The log would also be more fun to follow with pictures. If I have time, I'll scan a few more of my best shots.

So herewith, my log:

1/13. Richmond to Dayton, to Chicago, to Miami, to Santiago. Almost 24 hours of flying and waiting in airports.

1/14. All day in Santiago.

1/15. Another day in Santiago. We arrived in Santiago a day earlier than necessary to avoid missing our planes out of the U.S. due to the terrible blizzards in the midwest and east. This was wise. Three siblings travelled out of Washington DC, whose airports shut down the day after they departed.

1/16. Fly from Santiago to Ushuaia (Argentina), the southernmost city in the world. The flight is lengthwise down the Andes, on a clear day: spectacular scenery. Ushuaia is a pretty city, about the size of Richmond, nestled at the foot of big mountains on the Beagle Channel. It seems to cater to skiers in the winter. It looks like Aspen, without the wealth, or Haines (Alaska), with wealth. That evening we board the Livonia, our Estonian ice-breaker, and head out the Beagle Channel toward Cape Horn and points south.

1/17. Early in the morning I'm awakened by rough seas tossing my body in my bunk. I don't feel seasick until I try to get up. The Drake Passage (the body of water between Cape Horn and Antarctica) thwarted all the famous early explorers who tried to round Cape Horn and circumnavigate the globe. One explorer accurately described it as "the zone of continual tempest". (The southern ocean below Cape Horn is the only place on Earth where waves can circle the planet without hitting land; consequently they can build up for years. Such waves are called "Graybeards" and I'm pretty sure we saw some.) We're in 10-15 foot swells, which the crew says are mild for the Drake. My inner ear and stomach don't know what mild is; I'm sick all day and spend it lying down. I'm taking prescription strength meclizine for motion sickness, but it's not helping. About a third of us, including crew, are similarly afflicted.

1/18. Second day on the Drake Passage. It's a two day crossing. A brother gives me a scopelemine (sp?) patch for seasickness. These have been taken off the market in the U.S. for causing hallucinations; but it works for me. I'm on my feet, though a little queasy. I spend most of the day on the bridge, watching the bow rise and fall. When the bow rams into an oncoming swell, water explodes into a gigantic spray which envelopes the entire ship. I'm too queasy to return to my cabin to get my camera to document this evidence of rough seas. Our ship is about the same size as the 18th and 19th century wooden sailing ships which originally explored these waters. I'm wondering what it felt like to hit really big water in a wooden ship which can crack and splinter; our steel ship seems to be groaning. The water is formidably dark and cold; one fantasizes about disaster. At mid-day we cross the "Antarctic convergence", the line where the Drake's comparatively warm (!), easterly current meets the frigid, westerly current which surrounds Antarctica; one knows one is passing the convergence (going south) when the ocean temperature drops below 4 degrees centigrade. Icebergs are becoming more plentiful. We spot two humpback whales spouting, too far away to photograph. (This was the case with all the whales seen on the trip.) Landfall toward evening: the South Shetland Islands. We try go ashore at Penguin Island, just south of King George Island, but the sea is too rough.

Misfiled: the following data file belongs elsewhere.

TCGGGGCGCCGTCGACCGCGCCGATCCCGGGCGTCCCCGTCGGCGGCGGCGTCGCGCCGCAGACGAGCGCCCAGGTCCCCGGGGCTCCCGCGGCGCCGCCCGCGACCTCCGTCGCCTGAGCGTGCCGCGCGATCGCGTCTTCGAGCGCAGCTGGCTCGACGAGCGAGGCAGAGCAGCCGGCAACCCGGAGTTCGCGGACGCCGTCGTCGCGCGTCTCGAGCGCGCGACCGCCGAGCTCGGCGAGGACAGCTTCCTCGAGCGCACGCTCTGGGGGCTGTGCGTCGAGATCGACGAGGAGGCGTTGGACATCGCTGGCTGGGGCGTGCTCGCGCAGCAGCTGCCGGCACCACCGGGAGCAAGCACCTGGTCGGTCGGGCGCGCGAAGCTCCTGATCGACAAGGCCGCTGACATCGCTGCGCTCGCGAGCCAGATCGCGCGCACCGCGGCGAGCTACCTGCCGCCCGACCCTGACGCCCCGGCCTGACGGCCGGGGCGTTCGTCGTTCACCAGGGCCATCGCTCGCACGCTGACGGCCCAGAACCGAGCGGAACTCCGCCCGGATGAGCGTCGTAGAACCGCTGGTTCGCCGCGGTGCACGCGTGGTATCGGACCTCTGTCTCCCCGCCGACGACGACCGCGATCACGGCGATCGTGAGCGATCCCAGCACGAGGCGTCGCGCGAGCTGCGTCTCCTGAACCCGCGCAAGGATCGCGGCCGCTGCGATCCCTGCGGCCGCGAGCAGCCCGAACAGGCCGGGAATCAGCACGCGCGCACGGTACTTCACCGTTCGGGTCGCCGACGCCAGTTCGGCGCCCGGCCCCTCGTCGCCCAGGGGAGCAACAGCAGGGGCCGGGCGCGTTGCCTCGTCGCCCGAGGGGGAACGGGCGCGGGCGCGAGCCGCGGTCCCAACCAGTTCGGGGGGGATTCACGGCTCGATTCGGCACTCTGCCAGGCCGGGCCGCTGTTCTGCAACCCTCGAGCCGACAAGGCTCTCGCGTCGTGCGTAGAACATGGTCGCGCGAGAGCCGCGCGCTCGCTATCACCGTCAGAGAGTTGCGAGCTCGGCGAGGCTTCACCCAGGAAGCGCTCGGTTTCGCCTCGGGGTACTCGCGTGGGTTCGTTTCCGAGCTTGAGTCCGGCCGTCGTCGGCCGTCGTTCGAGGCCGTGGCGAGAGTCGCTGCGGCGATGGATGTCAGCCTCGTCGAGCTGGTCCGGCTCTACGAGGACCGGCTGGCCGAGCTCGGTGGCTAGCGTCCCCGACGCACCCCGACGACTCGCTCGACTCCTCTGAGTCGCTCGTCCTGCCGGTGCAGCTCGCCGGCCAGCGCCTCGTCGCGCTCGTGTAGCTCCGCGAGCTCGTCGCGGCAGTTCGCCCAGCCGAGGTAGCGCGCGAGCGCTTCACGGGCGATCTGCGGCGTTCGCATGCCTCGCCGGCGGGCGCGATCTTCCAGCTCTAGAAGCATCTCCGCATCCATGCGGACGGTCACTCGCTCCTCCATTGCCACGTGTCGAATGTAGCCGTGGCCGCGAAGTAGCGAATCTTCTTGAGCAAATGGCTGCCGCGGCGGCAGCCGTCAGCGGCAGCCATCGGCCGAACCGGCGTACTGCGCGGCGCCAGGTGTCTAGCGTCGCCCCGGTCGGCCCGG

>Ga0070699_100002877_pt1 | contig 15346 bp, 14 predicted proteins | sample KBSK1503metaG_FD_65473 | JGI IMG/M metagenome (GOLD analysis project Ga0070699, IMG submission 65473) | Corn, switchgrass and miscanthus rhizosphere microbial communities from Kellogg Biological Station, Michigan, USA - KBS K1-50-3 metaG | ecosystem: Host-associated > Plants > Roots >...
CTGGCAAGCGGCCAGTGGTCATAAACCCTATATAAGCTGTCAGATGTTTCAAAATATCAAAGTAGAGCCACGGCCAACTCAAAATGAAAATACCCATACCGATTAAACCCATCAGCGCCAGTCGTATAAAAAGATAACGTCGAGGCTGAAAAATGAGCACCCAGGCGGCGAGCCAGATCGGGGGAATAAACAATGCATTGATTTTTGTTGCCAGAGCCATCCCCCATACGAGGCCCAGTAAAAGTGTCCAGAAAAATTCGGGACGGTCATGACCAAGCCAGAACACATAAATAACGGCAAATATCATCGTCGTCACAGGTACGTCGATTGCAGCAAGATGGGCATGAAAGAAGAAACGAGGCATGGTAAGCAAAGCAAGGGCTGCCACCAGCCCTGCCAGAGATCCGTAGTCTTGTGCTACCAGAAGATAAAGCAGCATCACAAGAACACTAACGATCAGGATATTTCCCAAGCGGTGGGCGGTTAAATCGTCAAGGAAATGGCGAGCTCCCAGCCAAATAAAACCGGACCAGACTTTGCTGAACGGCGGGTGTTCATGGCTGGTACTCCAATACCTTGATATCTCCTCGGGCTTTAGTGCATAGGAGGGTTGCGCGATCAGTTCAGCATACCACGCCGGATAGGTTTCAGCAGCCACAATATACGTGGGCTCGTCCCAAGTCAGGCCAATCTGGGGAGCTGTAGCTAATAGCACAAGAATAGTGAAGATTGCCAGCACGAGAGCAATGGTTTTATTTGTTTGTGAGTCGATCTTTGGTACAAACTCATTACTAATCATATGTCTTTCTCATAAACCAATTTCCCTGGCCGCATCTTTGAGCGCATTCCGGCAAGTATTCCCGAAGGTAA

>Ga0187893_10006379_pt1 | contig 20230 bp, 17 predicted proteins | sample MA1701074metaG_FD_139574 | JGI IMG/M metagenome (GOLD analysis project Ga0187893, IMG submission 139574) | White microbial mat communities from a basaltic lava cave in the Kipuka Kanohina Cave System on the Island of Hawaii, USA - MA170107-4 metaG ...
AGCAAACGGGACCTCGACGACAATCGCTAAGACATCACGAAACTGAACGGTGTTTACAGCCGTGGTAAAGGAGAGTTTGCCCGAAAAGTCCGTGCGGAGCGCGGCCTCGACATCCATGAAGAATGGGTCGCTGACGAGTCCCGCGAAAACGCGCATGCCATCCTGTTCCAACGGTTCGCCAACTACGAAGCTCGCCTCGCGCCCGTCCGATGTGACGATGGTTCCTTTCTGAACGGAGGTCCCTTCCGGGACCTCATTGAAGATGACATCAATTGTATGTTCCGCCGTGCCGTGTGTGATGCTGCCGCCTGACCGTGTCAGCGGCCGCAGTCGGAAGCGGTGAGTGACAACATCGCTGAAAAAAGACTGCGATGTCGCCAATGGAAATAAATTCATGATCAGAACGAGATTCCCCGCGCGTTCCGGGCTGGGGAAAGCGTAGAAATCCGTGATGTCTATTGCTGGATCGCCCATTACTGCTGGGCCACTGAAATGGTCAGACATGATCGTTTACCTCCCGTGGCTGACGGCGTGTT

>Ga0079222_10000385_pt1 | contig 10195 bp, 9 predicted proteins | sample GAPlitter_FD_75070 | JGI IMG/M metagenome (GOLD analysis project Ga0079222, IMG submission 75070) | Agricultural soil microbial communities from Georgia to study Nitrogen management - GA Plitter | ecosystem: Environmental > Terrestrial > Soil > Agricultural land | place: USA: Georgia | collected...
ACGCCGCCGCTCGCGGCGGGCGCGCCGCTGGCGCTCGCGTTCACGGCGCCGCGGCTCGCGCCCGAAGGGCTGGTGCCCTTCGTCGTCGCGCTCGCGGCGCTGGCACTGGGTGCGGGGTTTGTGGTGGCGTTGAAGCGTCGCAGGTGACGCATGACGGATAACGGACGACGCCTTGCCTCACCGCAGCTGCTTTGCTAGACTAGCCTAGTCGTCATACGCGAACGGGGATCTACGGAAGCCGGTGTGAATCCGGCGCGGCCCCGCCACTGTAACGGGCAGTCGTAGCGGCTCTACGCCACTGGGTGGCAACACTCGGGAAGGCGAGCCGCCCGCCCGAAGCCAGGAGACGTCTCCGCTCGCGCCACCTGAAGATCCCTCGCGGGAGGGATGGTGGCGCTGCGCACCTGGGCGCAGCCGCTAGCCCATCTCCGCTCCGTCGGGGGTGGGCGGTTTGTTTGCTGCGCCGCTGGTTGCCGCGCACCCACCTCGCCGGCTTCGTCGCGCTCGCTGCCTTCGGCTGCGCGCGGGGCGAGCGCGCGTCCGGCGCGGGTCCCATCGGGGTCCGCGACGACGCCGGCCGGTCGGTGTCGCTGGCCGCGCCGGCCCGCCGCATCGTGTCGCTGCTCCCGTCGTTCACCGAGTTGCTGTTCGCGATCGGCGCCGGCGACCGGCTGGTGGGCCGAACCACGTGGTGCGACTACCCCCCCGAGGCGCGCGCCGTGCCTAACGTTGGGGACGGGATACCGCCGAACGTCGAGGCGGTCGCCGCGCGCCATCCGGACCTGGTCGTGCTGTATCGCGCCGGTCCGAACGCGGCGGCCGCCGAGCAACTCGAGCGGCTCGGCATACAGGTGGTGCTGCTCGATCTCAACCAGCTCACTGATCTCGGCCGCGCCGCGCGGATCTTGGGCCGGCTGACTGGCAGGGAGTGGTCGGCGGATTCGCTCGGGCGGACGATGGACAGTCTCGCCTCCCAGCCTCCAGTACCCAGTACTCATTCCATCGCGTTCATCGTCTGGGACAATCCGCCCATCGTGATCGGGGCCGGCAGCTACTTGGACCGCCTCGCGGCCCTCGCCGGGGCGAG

1/19. We're out of the Drake Passage, into the calmer waters of the Antarctic Peninsula and its nearby islands. My inner ear and stomach notice right away. I feel 100% and eat well for the first time on shipboard. We cross the Bransfield Strait and put ashore at Mikkelson Harbor, Trinity Island, our first landing. We walk among thousands of gentoo penguins. A Weddell seal is sleeping on the ice. When it wakes up and notices our presence, it snorts and goes back to sleep, even though we are just feet away from it, snapping pictures. These animals have no land predators and no fear of us. So we must take precautions not to disturb them. The Antarctic Treaty prohibits touching the animals without a permit; our biologists have a permit but never use it. We see a skeleton of a minke whale next to the skeleton of a 19th century whale boat, a sad but fitting juxtaposition. Both have been on this beach more than 150 years. Under the Antarctic Treaty, objects like these cannot be disturbed. We make a second landing this day at Cuverville Island, another gentoo rookery. We hear icebergs calving off a nearby glacier feeding into the Gerlache Strait; it sounds like a cannon firing. We see two more whales on the horizon, spouting, probably humpbacks; then later, two minke whales.